As the tragic death of Indian dentist Savita Halappanavar in Ireland evoked global outrage, Irish authorities today said they would appoint an independent external expert to probe the matter so that it could “stand up to world’s scrutiny”.
The Health and Safety Executive, which runs all of the Irish public health services, said an independent external expert in obstetrics and gynaecology would be appointed to strengthen the incident management team it has asked to investigate the circumstances of Savita’s death.
As the news of 31-year-old pregnant woman’s tragic death led to angry protests in Dublin against Ireland’s abortion laws, Health Minister James Reilly today warned the inquiry into the tragic death should “stand up to world’s scrutiny”.
“You’re stuck between trying to get to the answers as quickly as you possibly can but not doing so in such a rushed fashion that you don’t get the true answers. I want the findings of this to stand up to the scrutiny of the world,” Mr Reilly was quoted as saying by the Irish Times.
Savita, hailing from Karnataka, died from blood poisoning at University Hospital Galway on October 28 after doctors allegedly refused to perform an abortion stating “this is a Catholic country”.
Abortion is illegal in Ireland except where there is a real and substantial risk to the life, as distinct from the health, of the mother.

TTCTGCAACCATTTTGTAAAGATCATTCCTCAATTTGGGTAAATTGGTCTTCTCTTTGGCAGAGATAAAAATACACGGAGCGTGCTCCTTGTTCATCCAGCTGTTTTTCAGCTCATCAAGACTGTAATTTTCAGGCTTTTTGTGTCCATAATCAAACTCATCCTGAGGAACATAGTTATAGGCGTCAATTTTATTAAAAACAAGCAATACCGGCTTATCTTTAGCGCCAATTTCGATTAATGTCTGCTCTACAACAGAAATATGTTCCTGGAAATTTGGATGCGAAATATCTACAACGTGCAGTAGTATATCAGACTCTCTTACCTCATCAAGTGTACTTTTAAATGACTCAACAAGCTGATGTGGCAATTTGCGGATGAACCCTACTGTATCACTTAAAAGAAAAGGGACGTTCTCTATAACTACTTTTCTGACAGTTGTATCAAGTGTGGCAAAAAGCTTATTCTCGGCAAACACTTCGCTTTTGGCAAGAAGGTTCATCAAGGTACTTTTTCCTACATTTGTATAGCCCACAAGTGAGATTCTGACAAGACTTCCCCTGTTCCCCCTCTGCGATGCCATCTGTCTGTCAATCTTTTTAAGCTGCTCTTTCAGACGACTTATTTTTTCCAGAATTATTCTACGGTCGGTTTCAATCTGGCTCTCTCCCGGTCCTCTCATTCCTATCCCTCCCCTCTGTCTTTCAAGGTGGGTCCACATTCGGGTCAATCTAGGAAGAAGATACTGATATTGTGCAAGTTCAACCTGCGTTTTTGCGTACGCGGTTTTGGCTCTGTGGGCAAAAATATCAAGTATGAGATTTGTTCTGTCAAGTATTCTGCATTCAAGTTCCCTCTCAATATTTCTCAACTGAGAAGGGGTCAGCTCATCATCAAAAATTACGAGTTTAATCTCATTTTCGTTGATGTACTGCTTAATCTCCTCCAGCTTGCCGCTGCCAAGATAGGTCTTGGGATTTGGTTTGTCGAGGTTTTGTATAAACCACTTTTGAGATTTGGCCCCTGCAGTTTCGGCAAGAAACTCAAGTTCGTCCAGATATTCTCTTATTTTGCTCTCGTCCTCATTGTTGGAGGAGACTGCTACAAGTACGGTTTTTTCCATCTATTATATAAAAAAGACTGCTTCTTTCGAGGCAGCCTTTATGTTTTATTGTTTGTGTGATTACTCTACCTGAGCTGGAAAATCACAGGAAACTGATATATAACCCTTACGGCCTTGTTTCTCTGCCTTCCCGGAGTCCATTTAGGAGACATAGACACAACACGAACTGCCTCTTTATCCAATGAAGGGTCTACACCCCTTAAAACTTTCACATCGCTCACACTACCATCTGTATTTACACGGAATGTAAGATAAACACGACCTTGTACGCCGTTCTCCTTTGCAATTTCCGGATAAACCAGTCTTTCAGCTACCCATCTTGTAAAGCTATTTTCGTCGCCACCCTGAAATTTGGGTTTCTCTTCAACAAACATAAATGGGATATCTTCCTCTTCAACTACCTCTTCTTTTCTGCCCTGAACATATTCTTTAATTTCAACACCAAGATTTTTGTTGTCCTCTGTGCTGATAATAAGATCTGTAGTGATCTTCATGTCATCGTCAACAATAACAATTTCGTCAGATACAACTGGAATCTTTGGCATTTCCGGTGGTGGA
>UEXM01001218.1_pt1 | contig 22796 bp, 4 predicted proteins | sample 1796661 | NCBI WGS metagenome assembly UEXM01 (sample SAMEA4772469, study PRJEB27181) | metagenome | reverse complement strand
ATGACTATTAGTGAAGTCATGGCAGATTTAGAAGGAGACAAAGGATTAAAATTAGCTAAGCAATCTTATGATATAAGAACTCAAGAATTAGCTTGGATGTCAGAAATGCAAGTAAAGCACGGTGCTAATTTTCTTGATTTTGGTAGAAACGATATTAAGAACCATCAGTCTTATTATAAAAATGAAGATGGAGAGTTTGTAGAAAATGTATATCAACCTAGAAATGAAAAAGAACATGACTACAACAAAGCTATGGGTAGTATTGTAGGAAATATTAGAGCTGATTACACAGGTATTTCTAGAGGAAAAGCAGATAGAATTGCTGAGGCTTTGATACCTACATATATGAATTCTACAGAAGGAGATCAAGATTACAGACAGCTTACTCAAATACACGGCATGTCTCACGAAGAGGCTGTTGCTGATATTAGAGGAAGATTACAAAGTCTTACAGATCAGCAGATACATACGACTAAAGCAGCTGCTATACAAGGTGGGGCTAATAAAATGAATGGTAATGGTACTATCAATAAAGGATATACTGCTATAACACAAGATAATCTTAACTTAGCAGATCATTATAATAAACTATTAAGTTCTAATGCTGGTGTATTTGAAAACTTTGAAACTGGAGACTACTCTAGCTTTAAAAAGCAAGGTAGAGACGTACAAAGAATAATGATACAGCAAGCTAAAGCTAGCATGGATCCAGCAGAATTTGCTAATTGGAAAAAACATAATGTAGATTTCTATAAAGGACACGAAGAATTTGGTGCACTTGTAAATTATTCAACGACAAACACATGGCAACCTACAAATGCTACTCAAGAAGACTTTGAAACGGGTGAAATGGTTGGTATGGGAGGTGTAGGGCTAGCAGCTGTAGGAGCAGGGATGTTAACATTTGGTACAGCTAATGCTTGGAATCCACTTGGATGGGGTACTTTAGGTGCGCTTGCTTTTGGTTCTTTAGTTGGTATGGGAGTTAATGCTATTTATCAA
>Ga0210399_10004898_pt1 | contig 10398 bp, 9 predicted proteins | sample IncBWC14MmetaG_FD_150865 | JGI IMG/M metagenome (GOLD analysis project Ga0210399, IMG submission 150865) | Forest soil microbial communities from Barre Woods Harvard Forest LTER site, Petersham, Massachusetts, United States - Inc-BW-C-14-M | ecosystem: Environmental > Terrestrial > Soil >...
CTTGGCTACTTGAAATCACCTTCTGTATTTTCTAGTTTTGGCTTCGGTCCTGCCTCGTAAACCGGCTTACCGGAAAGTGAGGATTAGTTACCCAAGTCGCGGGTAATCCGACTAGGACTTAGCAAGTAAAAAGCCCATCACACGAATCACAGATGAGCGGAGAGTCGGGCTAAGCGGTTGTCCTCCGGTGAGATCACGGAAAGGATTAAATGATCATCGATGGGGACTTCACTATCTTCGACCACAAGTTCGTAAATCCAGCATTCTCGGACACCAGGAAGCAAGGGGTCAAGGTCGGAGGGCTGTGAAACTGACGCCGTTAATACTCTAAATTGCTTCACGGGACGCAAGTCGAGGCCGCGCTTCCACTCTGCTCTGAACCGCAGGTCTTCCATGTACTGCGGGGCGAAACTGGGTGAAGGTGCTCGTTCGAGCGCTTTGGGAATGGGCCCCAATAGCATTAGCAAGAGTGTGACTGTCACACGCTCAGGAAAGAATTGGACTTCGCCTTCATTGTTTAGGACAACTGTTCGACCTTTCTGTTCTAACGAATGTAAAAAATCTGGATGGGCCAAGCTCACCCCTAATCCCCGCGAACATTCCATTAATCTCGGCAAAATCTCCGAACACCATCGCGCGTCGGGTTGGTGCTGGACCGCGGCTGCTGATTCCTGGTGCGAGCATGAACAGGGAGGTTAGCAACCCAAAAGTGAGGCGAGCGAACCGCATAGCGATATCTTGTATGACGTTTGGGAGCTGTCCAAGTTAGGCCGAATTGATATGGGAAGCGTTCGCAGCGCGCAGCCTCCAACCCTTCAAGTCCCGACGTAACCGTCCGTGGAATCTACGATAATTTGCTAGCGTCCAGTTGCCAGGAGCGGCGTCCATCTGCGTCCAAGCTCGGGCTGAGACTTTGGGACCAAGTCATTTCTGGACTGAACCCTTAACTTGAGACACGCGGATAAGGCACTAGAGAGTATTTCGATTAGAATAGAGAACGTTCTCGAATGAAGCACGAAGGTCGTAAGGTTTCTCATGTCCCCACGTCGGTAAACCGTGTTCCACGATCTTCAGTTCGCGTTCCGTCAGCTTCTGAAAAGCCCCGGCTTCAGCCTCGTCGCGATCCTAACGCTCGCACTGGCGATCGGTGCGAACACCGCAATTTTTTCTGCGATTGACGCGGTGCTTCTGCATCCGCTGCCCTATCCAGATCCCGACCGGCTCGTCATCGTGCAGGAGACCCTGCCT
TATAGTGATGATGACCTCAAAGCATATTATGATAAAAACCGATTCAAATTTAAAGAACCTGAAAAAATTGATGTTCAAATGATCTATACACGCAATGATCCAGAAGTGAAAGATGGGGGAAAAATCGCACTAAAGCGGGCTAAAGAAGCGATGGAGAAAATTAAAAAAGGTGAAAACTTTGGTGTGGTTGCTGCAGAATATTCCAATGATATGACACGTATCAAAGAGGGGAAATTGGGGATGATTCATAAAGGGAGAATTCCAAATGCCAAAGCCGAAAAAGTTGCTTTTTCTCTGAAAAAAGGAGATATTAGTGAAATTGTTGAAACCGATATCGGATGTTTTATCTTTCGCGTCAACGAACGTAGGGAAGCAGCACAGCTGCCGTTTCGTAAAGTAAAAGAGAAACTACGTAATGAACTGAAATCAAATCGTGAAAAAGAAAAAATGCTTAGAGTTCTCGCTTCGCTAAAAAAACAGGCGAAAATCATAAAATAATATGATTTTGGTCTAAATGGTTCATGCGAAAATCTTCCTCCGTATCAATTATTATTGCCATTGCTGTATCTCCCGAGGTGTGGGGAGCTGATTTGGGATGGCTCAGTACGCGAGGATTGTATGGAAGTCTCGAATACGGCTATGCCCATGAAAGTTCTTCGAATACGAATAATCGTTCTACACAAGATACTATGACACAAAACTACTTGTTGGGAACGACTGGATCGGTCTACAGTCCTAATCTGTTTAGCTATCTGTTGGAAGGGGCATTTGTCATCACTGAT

About 2,000 people gathered outside the Irish parliament — the Dail — in Dublin today calling for the reform of the nation’s controversial abortion laws. A minute’s silence was also held in memory of Savita.
In London, a group of about 40 protesters also gathered outside the Irish embassy. In Cork, a candlelight vigil was held at the city’s opera house in her memory, BBC reported.
Savita’s death is the subject of two investigations.
Besides the Health Service Executive probe, the hospital had also launched an internal investigation.
Ireland Prime Minister Enda Kenny, meanwhile, did not rule out an independent inquiry. He said it was appropriate for the Health Minister to first receive the reports of the hospital and the HSE.